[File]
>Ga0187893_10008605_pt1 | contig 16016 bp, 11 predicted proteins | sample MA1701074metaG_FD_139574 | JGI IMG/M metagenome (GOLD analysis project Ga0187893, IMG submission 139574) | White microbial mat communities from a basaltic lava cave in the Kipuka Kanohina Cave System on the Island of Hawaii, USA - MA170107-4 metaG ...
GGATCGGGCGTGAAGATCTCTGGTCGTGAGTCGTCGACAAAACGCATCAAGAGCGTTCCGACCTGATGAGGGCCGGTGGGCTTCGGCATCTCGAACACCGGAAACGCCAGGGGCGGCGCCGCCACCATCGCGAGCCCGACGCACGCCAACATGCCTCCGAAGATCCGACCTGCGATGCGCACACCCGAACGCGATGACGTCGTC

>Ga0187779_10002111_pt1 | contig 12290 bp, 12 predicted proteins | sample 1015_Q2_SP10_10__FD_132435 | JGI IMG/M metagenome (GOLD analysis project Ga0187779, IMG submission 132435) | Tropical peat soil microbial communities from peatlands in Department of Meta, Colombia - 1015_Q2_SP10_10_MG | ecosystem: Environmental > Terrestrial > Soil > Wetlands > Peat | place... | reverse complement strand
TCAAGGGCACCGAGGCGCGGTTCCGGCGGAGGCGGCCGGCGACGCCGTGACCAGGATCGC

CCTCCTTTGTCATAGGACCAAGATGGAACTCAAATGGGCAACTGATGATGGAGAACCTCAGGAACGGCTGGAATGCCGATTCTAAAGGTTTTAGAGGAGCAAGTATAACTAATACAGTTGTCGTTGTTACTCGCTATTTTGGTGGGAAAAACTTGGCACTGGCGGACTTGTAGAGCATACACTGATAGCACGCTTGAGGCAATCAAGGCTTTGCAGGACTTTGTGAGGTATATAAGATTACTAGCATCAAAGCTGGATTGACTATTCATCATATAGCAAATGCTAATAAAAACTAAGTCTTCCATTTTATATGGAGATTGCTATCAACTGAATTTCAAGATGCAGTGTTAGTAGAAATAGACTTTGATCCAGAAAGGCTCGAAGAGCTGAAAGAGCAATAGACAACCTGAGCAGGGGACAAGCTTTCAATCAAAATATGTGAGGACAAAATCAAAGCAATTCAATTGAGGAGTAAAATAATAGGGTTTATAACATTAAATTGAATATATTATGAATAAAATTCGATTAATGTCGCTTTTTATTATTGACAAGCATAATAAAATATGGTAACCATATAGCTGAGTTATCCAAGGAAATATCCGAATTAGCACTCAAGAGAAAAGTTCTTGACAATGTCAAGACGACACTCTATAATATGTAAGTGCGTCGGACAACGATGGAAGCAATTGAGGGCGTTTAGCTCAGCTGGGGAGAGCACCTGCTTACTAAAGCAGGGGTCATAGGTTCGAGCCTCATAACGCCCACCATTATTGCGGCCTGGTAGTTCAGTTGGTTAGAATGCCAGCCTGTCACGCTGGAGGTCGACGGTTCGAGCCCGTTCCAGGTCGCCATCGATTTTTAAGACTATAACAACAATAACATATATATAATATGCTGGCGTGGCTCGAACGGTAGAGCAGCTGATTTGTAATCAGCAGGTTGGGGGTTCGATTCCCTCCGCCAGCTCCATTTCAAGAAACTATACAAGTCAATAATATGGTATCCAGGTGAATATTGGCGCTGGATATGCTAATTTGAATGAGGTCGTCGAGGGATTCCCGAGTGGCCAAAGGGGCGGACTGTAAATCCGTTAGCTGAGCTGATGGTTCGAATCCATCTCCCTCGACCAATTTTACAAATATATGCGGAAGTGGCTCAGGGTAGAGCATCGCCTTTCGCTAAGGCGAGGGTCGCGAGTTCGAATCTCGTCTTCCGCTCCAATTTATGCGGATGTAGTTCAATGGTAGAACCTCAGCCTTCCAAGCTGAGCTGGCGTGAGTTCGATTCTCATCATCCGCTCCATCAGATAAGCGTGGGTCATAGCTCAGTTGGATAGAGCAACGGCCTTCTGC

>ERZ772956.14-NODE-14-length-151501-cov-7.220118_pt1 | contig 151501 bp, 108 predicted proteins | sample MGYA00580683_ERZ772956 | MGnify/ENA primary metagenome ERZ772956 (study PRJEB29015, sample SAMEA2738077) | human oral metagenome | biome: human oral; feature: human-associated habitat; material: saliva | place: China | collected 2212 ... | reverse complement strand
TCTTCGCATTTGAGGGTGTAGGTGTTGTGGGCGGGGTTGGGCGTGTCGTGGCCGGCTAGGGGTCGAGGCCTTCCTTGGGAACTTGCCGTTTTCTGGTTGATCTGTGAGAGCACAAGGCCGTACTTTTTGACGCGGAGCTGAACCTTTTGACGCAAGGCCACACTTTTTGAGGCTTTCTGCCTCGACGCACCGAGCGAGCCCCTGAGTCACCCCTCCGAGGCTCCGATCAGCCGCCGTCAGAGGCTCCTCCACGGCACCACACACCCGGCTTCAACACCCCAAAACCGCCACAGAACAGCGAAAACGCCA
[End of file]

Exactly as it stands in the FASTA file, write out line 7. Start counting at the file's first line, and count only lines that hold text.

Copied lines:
TCTTCGCATTTGAGGGTGTAGGTGTTGTGGGCGGGGTTGGGCGTGTCGTGGCCGGCTAGGGGTCGAGGCCTTCCTTGGGAACTTGCCGTTTTCTGGTTGATCTGTGAGAGCACAAGGCCGTACTTTTTGACGCGGAGCTGAACCTTTTGACGCAAGGCCACACTTTTTGAGGCTTTCTGCCTCGACGCACCGAGCGAGCCCCTGAGTCACCCCTCCGAGGCTCCGATCAGCCGCCGTCAGAGGCTCCTCCACGGCACCACACACCCGGCTTCAACACCCCAAAACCGCCACAGAACAGCGAAAACGCCA